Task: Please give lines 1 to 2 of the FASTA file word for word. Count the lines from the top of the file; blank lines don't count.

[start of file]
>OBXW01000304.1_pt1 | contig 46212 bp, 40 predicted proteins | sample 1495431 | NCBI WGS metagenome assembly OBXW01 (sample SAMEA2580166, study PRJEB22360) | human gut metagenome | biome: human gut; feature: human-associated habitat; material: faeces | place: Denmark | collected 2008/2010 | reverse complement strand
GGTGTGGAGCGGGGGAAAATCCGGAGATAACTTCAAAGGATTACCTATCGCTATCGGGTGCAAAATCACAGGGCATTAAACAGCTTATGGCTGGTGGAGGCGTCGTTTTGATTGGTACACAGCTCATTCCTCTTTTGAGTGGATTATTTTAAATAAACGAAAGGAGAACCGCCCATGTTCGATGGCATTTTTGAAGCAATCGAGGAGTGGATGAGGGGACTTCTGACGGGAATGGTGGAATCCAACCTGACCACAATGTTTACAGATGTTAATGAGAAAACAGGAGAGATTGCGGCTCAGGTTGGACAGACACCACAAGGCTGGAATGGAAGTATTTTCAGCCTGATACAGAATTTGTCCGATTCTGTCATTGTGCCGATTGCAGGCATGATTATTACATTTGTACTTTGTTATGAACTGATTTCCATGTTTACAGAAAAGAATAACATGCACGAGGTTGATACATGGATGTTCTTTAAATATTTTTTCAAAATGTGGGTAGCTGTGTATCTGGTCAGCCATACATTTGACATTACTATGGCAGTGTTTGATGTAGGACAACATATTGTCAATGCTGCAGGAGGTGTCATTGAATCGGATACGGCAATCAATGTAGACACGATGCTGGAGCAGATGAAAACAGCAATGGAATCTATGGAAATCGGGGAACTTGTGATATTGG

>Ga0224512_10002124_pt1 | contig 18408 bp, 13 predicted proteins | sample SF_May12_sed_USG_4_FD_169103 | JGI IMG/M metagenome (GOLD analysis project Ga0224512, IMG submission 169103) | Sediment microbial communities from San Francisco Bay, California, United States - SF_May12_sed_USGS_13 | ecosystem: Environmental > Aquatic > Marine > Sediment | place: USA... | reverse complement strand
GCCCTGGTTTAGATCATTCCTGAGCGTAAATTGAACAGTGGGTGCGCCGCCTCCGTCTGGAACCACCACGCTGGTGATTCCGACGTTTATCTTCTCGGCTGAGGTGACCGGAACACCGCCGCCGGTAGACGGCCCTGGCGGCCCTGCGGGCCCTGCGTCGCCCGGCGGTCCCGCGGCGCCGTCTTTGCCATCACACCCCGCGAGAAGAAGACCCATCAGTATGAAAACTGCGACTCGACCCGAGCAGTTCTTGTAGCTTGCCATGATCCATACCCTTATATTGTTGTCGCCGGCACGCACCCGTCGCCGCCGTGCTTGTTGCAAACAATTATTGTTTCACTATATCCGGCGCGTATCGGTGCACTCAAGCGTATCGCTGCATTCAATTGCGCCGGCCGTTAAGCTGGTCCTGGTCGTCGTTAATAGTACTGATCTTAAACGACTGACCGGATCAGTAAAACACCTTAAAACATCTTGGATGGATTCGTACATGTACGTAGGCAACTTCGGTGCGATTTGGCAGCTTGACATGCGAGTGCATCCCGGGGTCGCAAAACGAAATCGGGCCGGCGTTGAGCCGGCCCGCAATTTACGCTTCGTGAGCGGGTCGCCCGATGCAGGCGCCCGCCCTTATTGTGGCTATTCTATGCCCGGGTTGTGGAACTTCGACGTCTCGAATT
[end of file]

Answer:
>OBXW01000304.1_pt1 | contig 46212 bp, 40 predicted proteins | sample 1495431 | NCBI WGS metagenome assembly OBXW01 (sample SAMEA2580166, study PRJEB22360) | human gut metagenome | biome: human gut; feature: human-associated habitat; material: faeces | place: Denmark | collected 2008/2010 | reverse complement strand
GGTGTGGAGCGGGGGAAAATCCGGAGATAACTTCAAAGGATTACCTATCGCTATCGGGTGCAAAATCACAGGGCATTAAACAGCTTATGGCTGGTGGAGGCGTCGTTTTGATTGGTACACAGCTCATTCCTCTTTTGAGTGGATTATTTTAAATAAACGAAAGGAGAACCGCCCATGTTCGATGGCATTTTTGAAGCAATCGAGGAGTGGATGAGGGGACTTCTGACGGGAATGGTGGAATCCAACCTGACCACAATGTTTACAGATGTTAATGAGAAAACAGGAGAGATTGCGGCTCAGGTTGGACAGACACCACAAGGCTGGAATGGAAGTATTTTCAGCCTGATACAGAATTTGTCCGATTCTGTCATTGTGCCGATTGCAGGCATGATTATTACATTTGTACTTTGTTATGAACTGATTTCCATGTTTACAGAAAAGAATAACATGCACGAGGTTGATACATGGATGTTCTTTAAATATTTTTTCAAAATGTGGGTAGCTGTGTATCTGGTCAGCCATACATTTGACATTACTATGGCAGTGTTTGATGTAGGACAACATATTGTCAATGCTGCAGGAGGTGTCATTGAATCGGATACGGCAATCAATGTAGACACGATGCTGGAGCAGATGAAAACAGCAATGGAATCTATGGAAATCGGGGAACTTGTGATATTGG